Fascia's sliding and gliding fascial functions. The different layers of the body - for example, between muscles or separating dense fascial structures from muscle or from other fascial layers – contain viscous loose connective tissues that allow a gliding, sliding function, protecting sensitive neural structures, as well as facilitating pain-free, efficient movement and force transmission, as described above. Gliding function may be lost because of trauma, inflammation or aging, resulting in fibrosis, thickening, densification. (Pavan et al 2014). Knowledge of the sliding functions of fascial tissues might not change what you do at all, but may help to explain why attention, lightly applied, as in myofascial release, can offer such dramatic benefits.
Mechanotransduction or changing cell behavior: for example, reducing inflammation and speeding healing of damaged tissues. Mechanotransduction describes the many ways in which cells respond to different degrees of load, such as pressure, tension, stretch, friction, etc. Research using important fascial cells (fibroblasts) that are largely responsible for the early stages of healing traumatized tissues, has shown that when these cells have been distressed by many hours of rapid movement, so that they start producing inflammatory chemicals, a brief period (a minute to 90 seconds) during which the cells are "treated" with the equivalent of myofascial release (MFR) or positional release (strain/counterstrain or SCS) – normalizes them. (Standley & Meltzer 2008.)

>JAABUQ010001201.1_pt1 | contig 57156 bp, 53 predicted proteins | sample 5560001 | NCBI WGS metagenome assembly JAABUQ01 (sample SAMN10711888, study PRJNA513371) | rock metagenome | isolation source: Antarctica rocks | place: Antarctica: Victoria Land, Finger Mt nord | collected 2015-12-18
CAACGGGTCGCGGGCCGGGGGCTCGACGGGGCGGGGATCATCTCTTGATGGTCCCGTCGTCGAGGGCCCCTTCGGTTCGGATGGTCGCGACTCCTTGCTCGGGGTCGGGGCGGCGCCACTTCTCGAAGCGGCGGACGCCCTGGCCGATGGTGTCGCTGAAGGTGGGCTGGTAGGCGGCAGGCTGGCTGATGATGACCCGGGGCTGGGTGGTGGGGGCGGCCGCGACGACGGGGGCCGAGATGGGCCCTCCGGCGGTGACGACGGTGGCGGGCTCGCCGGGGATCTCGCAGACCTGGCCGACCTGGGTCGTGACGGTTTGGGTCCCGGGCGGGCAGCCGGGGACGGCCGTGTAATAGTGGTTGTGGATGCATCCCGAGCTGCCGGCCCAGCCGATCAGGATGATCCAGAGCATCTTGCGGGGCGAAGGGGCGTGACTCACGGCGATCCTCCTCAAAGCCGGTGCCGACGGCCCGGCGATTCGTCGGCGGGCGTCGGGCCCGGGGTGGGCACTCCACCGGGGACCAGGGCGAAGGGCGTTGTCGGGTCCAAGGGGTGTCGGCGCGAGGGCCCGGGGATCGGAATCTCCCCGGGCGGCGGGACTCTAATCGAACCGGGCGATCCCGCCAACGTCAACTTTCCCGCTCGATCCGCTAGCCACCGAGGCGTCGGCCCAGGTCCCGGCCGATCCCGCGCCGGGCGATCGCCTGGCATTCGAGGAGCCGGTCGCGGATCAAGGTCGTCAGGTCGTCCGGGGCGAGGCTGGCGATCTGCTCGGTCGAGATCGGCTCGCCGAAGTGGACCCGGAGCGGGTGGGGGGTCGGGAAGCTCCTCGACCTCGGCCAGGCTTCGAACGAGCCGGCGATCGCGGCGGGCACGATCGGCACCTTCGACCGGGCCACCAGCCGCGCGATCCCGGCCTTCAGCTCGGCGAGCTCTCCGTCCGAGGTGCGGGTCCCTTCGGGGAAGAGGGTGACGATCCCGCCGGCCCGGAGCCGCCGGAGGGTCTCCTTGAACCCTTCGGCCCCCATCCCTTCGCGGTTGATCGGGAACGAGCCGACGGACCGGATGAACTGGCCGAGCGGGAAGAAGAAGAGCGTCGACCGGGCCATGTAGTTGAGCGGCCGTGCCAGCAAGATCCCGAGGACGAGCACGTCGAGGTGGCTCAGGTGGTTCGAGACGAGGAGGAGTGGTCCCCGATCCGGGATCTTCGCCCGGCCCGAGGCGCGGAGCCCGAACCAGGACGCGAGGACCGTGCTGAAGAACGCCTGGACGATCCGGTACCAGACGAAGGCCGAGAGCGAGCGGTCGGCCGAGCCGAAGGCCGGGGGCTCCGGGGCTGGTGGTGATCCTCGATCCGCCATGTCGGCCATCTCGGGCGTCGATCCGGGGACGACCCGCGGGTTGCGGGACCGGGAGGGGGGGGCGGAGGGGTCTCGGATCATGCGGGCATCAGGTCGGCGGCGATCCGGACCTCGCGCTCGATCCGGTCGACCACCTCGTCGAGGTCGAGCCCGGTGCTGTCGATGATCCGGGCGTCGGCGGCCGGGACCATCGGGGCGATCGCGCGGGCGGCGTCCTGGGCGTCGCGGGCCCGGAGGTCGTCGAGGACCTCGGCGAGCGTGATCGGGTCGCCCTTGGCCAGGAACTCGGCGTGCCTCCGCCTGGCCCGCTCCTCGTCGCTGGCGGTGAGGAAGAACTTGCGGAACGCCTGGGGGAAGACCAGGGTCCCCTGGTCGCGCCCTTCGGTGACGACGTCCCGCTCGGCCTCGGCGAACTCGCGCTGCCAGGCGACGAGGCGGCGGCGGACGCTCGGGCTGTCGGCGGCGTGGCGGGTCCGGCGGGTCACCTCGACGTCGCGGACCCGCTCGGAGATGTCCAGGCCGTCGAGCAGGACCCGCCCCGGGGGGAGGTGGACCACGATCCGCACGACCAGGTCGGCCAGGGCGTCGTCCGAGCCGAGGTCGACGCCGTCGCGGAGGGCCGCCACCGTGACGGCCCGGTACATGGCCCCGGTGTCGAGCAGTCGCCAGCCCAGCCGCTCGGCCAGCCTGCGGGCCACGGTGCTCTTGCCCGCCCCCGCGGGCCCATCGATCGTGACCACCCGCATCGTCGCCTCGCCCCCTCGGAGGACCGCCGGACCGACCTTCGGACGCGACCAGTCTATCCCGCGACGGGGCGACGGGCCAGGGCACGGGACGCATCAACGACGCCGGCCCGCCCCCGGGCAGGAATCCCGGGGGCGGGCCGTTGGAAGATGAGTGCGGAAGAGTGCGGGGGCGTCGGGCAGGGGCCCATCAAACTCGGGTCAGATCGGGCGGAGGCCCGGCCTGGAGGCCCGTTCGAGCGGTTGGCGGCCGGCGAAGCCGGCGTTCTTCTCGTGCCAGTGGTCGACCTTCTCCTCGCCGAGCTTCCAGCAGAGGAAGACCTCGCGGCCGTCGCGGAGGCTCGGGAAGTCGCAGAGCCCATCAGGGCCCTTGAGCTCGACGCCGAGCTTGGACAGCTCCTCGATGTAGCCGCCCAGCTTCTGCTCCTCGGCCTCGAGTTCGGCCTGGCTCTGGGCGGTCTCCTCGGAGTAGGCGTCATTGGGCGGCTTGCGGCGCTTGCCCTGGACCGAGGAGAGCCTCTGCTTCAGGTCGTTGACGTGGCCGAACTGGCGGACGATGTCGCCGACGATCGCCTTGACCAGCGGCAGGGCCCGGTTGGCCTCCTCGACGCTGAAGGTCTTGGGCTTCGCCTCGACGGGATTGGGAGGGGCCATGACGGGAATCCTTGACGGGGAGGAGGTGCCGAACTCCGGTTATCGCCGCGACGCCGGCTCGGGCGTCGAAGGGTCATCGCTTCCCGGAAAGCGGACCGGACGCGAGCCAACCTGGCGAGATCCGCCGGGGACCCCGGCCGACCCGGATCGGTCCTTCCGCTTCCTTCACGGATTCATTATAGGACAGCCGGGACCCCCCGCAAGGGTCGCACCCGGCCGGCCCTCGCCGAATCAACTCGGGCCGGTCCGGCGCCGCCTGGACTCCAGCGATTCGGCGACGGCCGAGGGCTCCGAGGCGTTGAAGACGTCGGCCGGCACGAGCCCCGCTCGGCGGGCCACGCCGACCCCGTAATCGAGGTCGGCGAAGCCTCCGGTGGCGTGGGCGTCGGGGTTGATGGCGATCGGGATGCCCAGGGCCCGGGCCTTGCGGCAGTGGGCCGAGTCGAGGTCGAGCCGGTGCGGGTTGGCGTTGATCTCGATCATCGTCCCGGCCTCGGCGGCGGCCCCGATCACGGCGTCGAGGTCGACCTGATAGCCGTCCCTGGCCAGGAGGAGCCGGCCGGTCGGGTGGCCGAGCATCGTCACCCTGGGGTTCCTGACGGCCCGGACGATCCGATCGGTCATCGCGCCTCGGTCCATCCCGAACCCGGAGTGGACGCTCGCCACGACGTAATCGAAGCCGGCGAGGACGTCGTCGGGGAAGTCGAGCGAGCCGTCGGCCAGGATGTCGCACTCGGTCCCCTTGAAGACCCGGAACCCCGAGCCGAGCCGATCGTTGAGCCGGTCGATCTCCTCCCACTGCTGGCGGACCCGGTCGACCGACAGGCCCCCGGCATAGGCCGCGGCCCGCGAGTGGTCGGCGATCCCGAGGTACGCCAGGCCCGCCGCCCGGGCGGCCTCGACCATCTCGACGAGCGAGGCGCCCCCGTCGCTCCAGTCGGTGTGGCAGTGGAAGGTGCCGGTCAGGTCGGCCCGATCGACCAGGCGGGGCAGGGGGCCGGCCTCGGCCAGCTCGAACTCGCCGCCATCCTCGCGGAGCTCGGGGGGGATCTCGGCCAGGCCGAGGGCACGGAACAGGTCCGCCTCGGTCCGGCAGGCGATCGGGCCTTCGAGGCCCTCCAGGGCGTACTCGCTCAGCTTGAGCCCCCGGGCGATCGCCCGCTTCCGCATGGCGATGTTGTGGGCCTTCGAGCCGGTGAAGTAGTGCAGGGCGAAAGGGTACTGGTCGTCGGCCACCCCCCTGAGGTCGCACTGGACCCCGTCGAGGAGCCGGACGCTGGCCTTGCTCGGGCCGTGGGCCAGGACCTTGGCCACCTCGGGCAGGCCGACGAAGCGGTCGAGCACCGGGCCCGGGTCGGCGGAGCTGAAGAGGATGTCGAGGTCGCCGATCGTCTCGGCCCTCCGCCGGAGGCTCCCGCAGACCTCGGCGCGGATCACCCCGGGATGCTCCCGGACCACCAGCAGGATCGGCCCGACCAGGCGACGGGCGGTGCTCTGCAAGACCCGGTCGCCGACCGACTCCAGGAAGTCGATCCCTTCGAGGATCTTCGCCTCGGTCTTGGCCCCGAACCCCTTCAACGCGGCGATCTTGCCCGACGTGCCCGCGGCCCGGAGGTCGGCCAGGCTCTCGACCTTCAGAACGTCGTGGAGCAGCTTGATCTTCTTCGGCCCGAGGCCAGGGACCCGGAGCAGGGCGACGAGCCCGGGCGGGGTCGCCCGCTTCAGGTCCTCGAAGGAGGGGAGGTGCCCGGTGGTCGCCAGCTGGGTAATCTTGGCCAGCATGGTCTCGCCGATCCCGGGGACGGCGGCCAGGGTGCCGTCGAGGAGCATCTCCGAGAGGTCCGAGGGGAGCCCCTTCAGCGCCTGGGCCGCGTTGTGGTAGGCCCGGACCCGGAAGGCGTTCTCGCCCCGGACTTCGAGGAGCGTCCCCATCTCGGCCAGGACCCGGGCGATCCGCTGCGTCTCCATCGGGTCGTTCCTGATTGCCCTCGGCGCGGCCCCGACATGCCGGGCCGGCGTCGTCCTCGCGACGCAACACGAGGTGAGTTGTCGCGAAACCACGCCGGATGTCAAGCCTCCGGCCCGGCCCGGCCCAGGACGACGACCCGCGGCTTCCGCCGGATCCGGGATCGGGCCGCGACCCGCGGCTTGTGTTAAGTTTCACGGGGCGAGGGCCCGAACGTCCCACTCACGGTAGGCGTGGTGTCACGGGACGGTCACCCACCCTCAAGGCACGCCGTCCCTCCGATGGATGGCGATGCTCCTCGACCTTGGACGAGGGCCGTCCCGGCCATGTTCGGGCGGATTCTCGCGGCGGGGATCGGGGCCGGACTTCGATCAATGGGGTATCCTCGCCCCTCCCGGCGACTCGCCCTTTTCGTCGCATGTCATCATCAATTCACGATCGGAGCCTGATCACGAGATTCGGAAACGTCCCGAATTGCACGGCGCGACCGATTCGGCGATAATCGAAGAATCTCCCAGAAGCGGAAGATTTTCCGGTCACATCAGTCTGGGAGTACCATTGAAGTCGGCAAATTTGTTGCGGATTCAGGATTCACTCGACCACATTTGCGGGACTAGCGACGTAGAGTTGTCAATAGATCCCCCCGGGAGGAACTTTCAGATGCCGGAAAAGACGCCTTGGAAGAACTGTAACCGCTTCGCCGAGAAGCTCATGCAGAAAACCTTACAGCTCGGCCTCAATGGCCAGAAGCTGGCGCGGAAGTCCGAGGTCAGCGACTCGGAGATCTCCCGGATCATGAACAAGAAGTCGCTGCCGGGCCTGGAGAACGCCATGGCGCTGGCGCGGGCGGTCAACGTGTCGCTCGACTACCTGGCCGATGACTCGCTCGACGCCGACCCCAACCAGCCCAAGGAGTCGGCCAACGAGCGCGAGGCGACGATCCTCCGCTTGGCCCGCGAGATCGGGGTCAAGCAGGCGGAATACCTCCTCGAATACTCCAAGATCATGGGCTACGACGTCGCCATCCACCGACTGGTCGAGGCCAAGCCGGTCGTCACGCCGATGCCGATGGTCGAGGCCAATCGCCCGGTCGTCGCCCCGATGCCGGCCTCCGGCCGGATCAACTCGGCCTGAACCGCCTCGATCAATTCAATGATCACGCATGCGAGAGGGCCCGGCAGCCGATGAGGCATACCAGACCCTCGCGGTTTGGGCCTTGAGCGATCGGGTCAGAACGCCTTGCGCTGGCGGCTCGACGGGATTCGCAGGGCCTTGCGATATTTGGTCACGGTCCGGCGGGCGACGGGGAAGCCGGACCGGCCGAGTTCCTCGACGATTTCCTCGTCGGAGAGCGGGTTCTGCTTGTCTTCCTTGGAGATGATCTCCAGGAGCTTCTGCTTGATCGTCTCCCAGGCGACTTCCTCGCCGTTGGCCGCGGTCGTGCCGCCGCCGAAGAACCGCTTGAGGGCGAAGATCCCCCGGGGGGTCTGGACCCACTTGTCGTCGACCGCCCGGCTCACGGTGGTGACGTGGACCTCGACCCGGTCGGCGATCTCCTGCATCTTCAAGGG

When MFR methods are applied to fibroblast cells in damaged tissues, a speeding up of the repair process is observed. (Hicks et al 2012). More recently, Cao et al (2015) conducted research on bioengineered tendons that had been artificially injured, to see how different degrees of light load (as in MFR) would effect the healing process. They tested a variety of degrees and durations of light stretching and identified that particular variations. For example, three minutes of stretch using around 6% of stretch, was effective in speeding up repair, while 12% for five minutes slowed it down. These percentages represent the degree of increased length of the tendon induced by stretching.
This remarkable research does not change the way gentle MFR or SCS are applied in manual therapy treatments of injured, painful, irritated, inflamed tissues – but helps explain why stronger degrees of stretch may not be as effective as light load.